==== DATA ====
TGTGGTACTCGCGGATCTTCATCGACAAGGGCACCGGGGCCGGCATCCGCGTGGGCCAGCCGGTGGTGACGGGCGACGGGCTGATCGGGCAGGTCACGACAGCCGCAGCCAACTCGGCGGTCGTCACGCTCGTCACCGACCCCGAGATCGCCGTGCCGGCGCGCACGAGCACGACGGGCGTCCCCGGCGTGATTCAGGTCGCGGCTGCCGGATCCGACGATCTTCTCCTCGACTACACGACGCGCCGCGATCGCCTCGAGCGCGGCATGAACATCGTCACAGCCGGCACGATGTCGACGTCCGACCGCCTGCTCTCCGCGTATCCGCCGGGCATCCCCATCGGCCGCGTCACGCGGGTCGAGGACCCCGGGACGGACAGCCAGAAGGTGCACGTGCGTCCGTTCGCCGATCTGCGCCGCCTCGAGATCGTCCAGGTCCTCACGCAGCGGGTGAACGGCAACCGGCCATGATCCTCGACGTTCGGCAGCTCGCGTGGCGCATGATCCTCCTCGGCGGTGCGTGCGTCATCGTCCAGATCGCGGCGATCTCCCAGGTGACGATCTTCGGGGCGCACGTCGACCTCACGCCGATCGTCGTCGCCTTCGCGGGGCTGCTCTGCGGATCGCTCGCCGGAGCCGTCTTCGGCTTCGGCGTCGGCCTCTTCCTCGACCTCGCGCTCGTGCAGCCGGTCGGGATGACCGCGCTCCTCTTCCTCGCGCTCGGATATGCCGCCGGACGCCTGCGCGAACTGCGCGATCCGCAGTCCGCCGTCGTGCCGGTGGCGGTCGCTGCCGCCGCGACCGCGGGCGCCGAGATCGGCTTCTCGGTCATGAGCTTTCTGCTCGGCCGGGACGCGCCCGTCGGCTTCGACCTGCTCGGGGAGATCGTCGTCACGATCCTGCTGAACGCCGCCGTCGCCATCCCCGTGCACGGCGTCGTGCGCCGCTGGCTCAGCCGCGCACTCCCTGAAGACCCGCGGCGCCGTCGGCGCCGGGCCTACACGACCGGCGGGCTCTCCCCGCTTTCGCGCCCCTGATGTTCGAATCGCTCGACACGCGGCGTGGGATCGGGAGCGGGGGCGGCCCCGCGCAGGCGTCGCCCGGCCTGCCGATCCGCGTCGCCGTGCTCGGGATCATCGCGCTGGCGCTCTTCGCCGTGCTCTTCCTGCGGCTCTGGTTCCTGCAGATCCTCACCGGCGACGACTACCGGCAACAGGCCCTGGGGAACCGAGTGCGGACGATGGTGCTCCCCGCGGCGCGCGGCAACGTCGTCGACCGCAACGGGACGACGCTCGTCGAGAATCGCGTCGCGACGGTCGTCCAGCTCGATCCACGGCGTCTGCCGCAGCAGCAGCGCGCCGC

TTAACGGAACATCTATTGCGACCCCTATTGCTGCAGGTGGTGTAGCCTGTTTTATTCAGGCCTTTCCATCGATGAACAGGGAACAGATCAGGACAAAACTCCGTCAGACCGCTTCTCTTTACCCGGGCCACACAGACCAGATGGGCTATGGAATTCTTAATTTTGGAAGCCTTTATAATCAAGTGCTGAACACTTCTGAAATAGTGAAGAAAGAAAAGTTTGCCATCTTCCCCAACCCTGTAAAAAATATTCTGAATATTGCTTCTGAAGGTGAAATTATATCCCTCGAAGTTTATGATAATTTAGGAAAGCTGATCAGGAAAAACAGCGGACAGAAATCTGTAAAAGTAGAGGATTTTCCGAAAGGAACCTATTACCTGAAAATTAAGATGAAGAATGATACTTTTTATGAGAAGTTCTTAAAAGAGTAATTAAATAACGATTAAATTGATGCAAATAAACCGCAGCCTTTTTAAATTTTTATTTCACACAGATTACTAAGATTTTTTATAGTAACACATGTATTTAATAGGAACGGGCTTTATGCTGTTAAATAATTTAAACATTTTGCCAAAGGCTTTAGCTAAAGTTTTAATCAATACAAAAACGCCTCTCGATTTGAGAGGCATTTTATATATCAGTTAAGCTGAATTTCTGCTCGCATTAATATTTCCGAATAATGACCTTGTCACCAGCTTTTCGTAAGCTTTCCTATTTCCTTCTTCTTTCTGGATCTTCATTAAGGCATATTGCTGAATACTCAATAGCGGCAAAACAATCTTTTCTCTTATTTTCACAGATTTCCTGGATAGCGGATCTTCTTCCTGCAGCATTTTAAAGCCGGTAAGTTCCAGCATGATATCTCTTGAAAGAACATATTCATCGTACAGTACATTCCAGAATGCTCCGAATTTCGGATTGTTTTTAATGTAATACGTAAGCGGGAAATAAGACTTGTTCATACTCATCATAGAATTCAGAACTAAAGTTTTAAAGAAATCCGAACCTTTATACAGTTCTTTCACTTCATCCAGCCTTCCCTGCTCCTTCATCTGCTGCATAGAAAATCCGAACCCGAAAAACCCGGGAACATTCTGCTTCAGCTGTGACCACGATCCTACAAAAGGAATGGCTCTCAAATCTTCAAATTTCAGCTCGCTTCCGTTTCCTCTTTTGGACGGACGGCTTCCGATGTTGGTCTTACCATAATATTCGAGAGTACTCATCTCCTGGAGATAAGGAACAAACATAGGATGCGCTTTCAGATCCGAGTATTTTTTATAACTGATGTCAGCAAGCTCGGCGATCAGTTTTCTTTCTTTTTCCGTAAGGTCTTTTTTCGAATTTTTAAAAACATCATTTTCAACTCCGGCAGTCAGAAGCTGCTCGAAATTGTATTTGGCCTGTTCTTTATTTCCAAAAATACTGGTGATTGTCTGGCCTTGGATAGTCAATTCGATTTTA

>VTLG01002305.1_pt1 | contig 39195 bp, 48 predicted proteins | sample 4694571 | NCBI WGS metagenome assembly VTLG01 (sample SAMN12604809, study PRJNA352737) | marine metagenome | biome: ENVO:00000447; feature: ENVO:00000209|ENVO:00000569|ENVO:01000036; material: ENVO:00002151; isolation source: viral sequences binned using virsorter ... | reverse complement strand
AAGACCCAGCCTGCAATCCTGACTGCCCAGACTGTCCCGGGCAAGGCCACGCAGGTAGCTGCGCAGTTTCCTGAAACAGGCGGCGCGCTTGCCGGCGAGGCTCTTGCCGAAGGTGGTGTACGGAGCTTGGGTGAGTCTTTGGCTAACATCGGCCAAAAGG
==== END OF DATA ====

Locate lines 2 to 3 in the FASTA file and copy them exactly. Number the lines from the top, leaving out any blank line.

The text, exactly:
TTAACGGAACATCTATTGCGACCCCTATTGCTGCAGGTGGTGTAGCCTGTTTTATTCAGGCCTTTCCATCGATGAACAGGGAACAGATCAGGACAAAACTCCGTCAGACCGCTTCTCTTTACCCGGGCCACACAGACCAGATGGGCTATGGAATTCTTAATTTTGGAAGCCTTTATAATCAAGTGCTGAACACTTCTGAAATAGTGAAGAAAGAAAAGTTTGCCATCTTCCCCAACCCTGTAAAAAATATTCTGAATATTGCTTCTGAAGGTGAAATTATATCCCTCGAAGTTTATGATAATTTAGGAAAGCTGATCAGGAAAAACAGCGGACAGAAATCTGTAAAAGTAGAGGATTTTCCGAAAGGAACCTATTACCTGAAAATTAAGATGAAGAATGATACTTTTTATGAGAAGTTCTTAAAAGAGTAATTAAATAACGATTAAATTGATGCAAATAAACCGCAGCCTTTTTAAATTTTTATTTCACACAGATTACTAAGATTTTTTATAGTAACACATGTATTTAATAGGAACGGGCTTTATGCTGTTAAATAATTTAAACATTTTGCCAAAGGCTTTAGCTAAAGTTTTAATCAATACAAAAACGCCTCTCGATTTGAGAGGCATTTTATATATCAGTTAAGCTGAATTTCTGCTCGCATTAATATTTCCGAATAATGACCTTGTCACCAGCTTTTCGTAAGCTTTCCTATTTCCTTCTTCTTTCTGGATCTTCATTAAGGCATATTGCTGAATACTCAATAGCGGCAAAACAATCTTTTCTCTTATTTTCACAGATTTCCTGGATAGCGGATCTTCTTCCTGCAGCATTTTAAAGCCGGTAAGTTCCAGCATGATATCTCTTGAAAGAACATATTCATCGTACAGTACATTCCAGAATGCTCCGAATTTCGGATTGTTTTTAATGTAATACGTAAGCGGGAAATAAGACTTGTTCATACTCATCATAGAATTCAGAACTAAAGTTTTAAAGAAATCCGAACCTTTATACAGTTCTTTCACTTCATCCAGCCTTCCCTGCTCCTTCATCTGCTGCATAGAAAATCCGAACCCGAAAAACCCGGGAACATTCTGCTTCAGCTGTGACCACGATCCTACAAAAGGAATGGCTCTCAAATCTTCAAATTTCAGCTCGCTTCCGTTTCCTCTTTTGGACGGACGGCTTCCGATGTTGGTCTTACCATAATATTCGAGAGTACTCATCTCCTGGAGATAAGGAACAAACATAGGATGCGCTTTCAGATCCGAGTATTTTTTATAACTGATGTCAGCAAGCTCGGCGATCAGTTTTCTTTCTTTTTCCGTAAGGTCTTTTTTCGAATTTTTAAAAACATCATTTTCAACTCCGGCAGTCAGAAGCTGCTCGAAATTGTATTTGGCCTGTTCTTTATTTCCAAAAATACTGGTGATTGTCTGGCCTTGGATAGTCAATTCGATTTTA

>VTLG01002305.1_pt1 | contig 39195 bp, 48 predicted proteins | sample 4694571 | NCBI WGS metagenome assembly VTLG01 (sample SAMN12604809, study PRJNA352737) | marine metagenome | biome: ENVO:00000447; feature: ENVO:00000209|ENVO:00000569|ENVO:01000036; material: ENVO:00002151; isolation source: viral sequences binned using virsorter ... | reverse complement strand